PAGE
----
Well, it's about that time. What time? It turns out that this is my 400th post. In 10 years! It's been a lot of fun for me; and I hope you've learnd a lot. So time to talk about time again.
There are a bunch of ways to time code execution in MATLAB. Of course, you could always use a stopwatch when you start to run some code, and, assuming it takes long enough, but not so long that you lose interest, you might get reasonable estimate. However, many computations happen very fast on a human timescale, and so we want a way to measure the time more accurately.
a = rand(1000); tic, b = a*a*a*a; elapsedtic = toc
elapsedtic = 0.17972
The good thing about tic and toc is that they help you measure the time you wait before the prompt reappears. So if your computer tries to go do something else while the computation is going on, you may incorrectly see a much larger time than the time actually spent on your calculation. To mitigate that, we introduced cputime. In the days of single core machines, the original tic-toc times and cputime should have been about the same. Unless, of course, your computer was multitasking majorly in the background. Then cputime might be more reflective of the actual computation time required. But even then, we thought tic and toc were more what people wanted to know, and recommended it in the documentation.
t = cputime; c = a*a*a*a; elapsedcpu = cputime-t
elapsedcpu = 0.4212
But wait! elapsedcpu is much larger than elapsedtic, by a factor of
ratio = elapsedcpu/elapsedtic
What's going on? Well, I happen to be running this example on a dual core machine... So, for functionality that is multithreaded, meaning much of the math in MATLAB, the cputime calculation is likely to appear larger by a factor of the number of cores you have access to.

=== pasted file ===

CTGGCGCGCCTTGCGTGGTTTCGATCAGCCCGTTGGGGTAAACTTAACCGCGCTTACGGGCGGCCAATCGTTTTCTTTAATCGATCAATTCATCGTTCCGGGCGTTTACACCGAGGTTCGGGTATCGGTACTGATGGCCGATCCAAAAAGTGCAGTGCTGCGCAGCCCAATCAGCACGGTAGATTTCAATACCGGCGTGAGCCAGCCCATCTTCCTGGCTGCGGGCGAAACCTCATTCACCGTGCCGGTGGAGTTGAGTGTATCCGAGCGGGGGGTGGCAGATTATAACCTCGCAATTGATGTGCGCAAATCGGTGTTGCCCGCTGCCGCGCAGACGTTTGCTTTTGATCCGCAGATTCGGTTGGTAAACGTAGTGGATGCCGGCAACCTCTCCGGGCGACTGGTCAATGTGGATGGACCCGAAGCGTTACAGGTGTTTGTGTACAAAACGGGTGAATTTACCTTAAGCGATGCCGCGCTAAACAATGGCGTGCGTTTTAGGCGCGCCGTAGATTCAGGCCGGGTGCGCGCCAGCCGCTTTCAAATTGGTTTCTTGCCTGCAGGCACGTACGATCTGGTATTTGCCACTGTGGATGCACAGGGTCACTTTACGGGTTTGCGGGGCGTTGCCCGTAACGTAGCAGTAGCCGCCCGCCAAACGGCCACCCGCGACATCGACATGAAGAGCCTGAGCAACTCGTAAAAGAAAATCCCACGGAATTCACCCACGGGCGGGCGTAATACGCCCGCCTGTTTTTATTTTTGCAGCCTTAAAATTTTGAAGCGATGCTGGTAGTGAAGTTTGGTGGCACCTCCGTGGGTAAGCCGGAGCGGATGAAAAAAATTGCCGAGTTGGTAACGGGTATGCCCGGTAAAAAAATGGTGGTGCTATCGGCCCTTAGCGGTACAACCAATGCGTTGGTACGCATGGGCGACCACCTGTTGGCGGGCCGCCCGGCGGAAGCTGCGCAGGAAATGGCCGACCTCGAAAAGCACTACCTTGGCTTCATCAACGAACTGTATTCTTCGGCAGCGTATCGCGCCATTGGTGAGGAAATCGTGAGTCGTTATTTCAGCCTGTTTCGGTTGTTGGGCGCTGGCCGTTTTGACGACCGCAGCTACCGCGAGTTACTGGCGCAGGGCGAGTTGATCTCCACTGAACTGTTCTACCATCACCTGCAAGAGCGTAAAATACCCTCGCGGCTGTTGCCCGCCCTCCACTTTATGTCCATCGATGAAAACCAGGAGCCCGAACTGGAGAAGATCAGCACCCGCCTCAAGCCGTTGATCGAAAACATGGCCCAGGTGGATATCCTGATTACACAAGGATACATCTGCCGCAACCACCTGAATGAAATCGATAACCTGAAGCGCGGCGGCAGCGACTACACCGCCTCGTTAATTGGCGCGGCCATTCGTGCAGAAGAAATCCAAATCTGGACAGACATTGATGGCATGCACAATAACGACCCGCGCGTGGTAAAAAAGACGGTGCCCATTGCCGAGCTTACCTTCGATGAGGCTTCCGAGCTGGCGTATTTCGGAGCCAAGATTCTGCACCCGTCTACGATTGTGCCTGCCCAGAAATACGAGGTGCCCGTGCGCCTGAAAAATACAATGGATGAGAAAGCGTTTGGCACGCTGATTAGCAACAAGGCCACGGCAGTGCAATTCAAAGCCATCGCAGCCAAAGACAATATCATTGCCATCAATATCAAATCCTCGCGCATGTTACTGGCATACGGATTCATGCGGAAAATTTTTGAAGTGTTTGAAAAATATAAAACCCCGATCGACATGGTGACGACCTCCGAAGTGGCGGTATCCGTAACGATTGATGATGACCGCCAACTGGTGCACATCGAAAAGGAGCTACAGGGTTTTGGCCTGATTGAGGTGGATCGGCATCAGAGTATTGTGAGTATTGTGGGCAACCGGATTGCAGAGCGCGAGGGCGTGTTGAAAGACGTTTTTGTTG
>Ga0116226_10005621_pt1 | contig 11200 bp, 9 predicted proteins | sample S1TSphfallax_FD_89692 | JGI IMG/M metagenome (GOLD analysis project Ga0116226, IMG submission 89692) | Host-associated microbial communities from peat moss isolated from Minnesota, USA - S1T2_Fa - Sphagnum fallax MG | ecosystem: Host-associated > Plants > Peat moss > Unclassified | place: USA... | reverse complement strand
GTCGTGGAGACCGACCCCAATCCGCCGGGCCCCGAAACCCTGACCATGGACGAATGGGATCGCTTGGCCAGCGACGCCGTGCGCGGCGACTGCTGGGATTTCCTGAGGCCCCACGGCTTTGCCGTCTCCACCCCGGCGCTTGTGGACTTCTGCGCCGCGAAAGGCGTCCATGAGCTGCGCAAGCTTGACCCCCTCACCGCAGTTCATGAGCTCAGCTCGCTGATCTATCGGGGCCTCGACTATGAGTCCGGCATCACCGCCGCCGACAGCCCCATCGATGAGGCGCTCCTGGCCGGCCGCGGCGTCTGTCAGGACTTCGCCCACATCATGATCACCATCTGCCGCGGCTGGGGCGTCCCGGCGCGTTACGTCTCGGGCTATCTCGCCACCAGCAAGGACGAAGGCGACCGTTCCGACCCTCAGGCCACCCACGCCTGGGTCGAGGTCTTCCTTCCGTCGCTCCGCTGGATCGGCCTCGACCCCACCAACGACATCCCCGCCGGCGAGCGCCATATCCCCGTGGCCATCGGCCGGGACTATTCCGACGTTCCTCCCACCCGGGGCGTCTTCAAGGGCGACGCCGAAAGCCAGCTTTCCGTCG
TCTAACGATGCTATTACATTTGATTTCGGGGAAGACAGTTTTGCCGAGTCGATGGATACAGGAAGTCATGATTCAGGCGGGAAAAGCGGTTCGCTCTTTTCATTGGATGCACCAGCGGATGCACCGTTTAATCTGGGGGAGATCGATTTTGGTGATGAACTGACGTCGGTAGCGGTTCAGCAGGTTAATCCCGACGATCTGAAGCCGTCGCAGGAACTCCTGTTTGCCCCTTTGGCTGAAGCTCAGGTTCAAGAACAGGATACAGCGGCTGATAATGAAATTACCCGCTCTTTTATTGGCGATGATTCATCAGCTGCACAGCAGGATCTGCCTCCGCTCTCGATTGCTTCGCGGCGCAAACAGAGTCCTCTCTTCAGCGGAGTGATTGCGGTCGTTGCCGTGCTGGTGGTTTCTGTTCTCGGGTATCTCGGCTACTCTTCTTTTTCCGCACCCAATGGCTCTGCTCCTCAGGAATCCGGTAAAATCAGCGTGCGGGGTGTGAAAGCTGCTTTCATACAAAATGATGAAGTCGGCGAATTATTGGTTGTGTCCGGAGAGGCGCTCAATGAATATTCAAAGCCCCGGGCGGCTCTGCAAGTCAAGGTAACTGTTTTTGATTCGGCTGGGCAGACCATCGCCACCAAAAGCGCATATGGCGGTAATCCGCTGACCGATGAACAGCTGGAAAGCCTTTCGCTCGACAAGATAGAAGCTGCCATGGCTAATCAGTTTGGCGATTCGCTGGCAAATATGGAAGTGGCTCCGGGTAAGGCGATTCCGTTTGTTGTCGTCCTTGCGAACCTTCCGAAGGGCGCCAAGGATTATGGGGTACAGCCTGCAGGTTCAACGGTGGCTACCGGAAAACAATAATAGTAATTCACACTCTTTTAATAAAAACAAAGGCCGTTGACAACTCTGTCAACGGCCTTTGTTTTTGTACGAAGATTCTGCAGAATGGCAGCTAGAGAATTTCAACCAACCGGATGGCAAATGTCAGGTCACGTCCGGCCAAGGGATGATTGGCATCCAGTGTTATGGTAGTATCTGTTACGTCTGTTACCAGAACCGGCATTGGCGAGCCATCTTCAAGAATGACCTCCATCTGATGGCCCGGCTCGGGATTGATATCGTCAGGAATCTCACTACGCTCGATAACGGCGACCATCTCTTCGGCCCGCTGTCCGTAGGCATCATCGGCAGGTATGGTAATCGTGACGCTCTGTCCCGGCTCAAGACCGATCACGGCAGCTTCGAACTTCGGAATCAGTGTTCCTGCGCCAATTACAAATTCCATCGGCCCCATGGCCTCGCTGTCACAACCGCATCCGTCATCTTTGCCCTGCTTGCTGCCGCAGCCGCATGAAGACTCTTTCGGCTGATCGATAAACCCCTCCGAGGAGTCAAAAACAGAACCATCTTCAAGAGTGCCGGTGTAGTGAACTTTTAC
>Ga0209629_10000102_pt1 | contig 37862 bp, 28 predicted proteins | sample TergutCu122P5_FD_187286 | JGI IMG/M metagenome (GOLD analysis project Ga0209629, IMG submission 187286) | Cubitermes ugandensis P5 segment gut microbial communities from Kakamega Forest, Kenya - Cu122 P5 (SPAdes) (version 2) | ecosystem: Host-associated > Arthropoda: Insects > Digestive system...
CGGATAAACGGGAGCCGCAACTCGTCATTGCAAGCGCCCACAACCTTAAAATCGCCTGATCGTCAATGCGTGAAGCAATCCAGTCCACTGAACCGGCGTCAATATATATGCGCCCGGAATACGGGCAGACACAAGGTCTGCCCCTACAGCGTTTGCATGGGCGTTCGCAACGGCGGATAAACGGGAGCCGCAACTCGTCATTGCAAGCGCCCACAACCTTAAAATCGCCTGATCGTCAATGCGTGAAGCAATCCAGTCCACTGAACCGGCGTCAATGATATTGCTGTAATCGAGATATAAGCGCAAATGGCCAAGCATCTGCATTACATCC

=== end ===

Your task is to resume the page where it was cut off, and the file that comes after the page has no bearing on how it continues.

ratio = 2.3437
Even with all of these timing tools, and with next advance being the introduction of profiling in MATLAB (which you can reach from the EDITOR Toolstrip), we still saw a lot of variability in timing.
Some of this variability had to do with details of how the MATLAB execution engine works. And whether code could be sped up by the JIT or Accelerator (old technology now compared to R2015b!). Some of the variablity could be alleviated by running the code in functions that MATLAB can interpret and "compile" first, and then re-use to run again without having to re-interpret the code. To smooth out the costs of the first time overhead, we introduced timeit.
timeittime = timeit(@() a*a*a*a)
So now you can understand the doc excerpt below. While true, it's nice to know why!
Although it is possible to measure performance using the cputime function, it is recommended that you use the timeit or tic and toc functions for this purpose exclusively.
timeittime = 0.14095
If you happen to have access to GPUs for your computations, you may want to check out gputimeit.
So that's where the time has gone. Hope yours has been productive! And have an enjoyable holiday season and happy new year!
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Published with MATLAB® R2015b
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